• Rosalind Kaplan, MD

On Medical Training and Political Passion

By Rosalind Kaplan, MD

On July 25, 2022, dozens of medical students at the University of Michigan School of Medicine walked out of the school’s Whit Coat Ceremony when the keynote speaker, Dr. Kristin Collier, an assistant professor of medicine, approached the podium. Dr. Collier, who is pro-life, has expressed her anti-abortion views in tweets and interviews. She was chosen as keynote speaker by a vote by the university’s Gold Humanism Honor Society. A petition with over 300 signatures from current and incoming students, requesting that the university find a different speaker, had failed prior to the ceremony.

My first reaction on reading about this act of protest by medical students was a sense of satisfaction and hope. These seemingly well-intentioned students were standing up for reproductive justice, the well-being of marginalized individuals, and for people everywhere who are negatively affected by abortion restrictions.

On further reflection, however, my elation quickly dissipated. While Dr. Collier holds anti-abortion views, she is also a faculty member at the medical school, and serves as the director of the Program on Health, Spirituality and Religion. Although she has espoused, in her personal and political life, views that I believe to be antithetical to the health and well-being of many, she does not share this belief, and is acting in good faith when she states her opinions outside of the university. She did not raise the issue of abortion, nor did she speak of other contentious issues in her keynote address at the White Coat Ceremony.

In further research, I have found no evidence that Dr. Collier has brought her anti-abortion beliefs into her academic environment or into the curriculum at the medical school in any way. In fact, it appears that she has modeled humanism, empathy and holistic care of the patient for her students, as evidenced by the fact that the Gold Humanism Society chose her to speak, and by evaluations she has received from students. A letter written by Molly Fessler, a pro-choice fourth year medical student in the wake of the walk-out stated:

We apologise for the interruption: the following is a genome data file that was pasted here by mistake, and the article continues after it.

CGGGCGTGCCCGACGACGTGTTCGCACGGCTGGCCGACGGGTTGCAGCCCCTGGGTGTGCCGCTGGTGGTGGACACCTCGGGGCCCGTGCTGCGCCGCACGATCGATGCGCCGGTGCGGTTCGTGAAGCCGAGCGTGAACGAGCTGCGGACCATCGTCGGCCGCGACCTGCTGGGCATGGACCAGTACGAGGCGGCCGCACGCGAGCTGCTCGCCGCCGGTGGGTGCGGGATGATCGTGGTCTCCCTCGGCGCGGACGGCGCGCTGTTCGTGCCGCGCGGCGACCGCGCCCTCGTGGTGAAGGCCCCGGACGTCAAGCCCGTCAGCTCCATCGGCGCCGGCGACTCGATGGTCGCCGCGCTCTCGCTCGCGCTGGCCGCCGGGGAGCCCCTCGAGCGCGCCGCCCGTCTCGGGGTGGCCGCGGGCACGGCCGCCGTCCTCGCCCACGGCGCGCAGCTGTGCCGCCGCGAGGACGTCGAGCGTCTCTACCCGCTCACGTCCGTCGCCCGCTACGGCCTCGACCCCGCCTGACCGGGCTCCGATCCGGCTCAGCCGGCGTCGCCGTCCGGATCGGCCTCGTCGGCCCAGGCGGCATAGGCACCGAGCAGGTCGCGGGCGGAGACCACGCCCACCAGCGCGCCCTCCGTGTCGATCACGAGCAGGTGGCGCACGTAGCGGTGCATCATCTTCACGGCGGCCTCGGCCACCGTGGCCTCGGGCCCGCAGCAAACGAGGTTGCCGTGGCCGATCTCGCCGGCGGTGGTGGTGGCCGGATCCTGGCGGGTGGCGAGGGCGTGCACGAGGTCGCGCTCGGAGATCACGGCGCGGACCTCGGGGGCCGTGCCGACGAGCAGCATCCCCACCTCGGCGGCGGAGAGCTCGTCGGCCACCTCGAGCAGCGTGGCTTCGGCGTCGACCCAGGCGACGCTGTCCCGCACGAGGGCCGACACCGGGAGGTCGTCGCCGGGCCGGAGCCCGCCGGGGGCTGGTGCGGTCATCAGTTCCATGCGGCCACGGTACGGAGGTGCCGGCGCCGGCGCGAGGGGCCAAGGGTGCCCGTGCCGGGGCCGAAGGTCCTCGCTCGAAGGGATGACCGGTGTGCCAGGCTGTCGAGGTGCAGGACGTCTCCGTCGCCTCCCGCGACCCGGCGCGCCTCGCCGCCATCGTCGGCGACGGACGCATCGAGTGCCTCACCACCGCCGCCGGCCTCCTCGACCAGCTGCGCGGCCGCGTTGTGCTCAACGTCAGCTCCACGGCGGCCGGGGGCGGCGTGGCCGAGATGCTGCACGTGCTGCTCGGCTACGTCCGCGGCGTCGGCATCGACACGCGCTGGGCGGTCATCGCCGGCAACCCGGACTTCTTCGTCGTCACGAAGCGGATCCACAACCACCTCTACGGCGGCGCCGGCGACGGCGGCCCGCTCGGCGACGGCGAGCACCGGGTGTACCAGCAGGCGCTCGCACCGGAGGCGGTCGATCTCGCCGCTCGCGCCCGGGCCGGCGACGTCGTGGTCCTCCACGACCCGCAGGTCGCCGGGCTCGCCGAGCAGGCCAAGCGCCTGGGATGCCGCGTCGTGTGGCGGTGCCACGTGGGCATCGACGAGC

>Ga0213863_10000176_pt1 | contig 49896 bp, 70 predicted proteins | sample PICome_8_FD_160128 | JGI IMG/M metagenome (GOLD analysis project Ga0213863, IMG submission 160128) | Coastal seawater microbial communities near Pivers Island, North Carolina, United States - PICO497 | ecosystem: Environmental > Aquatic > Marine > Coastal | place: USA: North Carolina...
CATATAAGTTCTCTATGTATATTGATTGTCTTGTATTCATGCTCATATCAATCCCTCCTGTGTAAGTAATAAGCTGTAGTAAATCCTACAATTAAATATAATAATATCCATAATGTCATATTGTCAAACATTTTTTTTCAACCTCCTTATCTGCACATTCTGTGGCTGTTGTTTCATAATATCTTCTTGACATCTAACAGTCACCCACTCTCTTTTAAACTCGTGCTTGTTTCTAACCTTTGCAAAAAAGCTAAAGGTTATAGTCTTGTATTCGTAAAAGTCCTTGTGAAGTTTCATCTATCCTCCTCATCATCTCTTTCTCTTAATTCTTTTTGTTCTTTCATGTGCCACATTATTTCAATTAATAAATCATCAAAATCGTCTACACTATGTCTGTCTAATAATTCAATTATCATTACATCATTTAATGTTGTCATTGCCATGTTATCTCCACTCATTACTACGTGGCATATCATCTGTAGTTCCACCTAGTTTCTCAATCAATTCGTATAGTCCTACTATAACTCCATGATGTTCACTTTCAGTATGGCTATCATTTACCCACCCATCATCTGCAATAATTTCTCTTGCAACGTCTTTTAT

‘The students who walked out during Collier’s speech were exercising the rights granted to them by the privilege of democracy….I am glad that we welcome passionate activists to the medical profession….But in this case, I truly wish they had stayed to listen to Collier to speak…She spoke of the importance of remaining human in the practice of caring for patient, the need to ask big questions about the world around us, and the necessity of practicing gratitude. We need more physicians willing to listen to people whose ideas and voices differ from our own… We will only find common ground if we engage with one another. We will only change opinions if we open ourselves up to hearing from those with whom we disagree. This is how we can create a healthy democracy, and this too should be part of our calling as physicians.’

As a female physician who has spent much of her career advocating and practicing comprehensive health care for women, I am, myself, passionate about the need for access to reproductive healthcare, including abortion, and for reproductive justice. In the days leading up to the Dobbs decision, I attended rallies, wrote op-eds and letters to legislators, and donated generously to pro-choice organizations. There is nothing I want more than restoration of reproductive freedom. But I still believe in the right to one’s personal opinions, beliefs and religion, and in freedom of speech, as long as those rights are exerted in an appropriate setting.

We only hurt ourselves and thwart our own learning and growth when we refuse to hear from those who differ from us. Perhaps some of the passion demonstrated by the group who walked out of Dr. Collier’s speech could be put to better use in ways that are more respectful to individuals and to the learning process.

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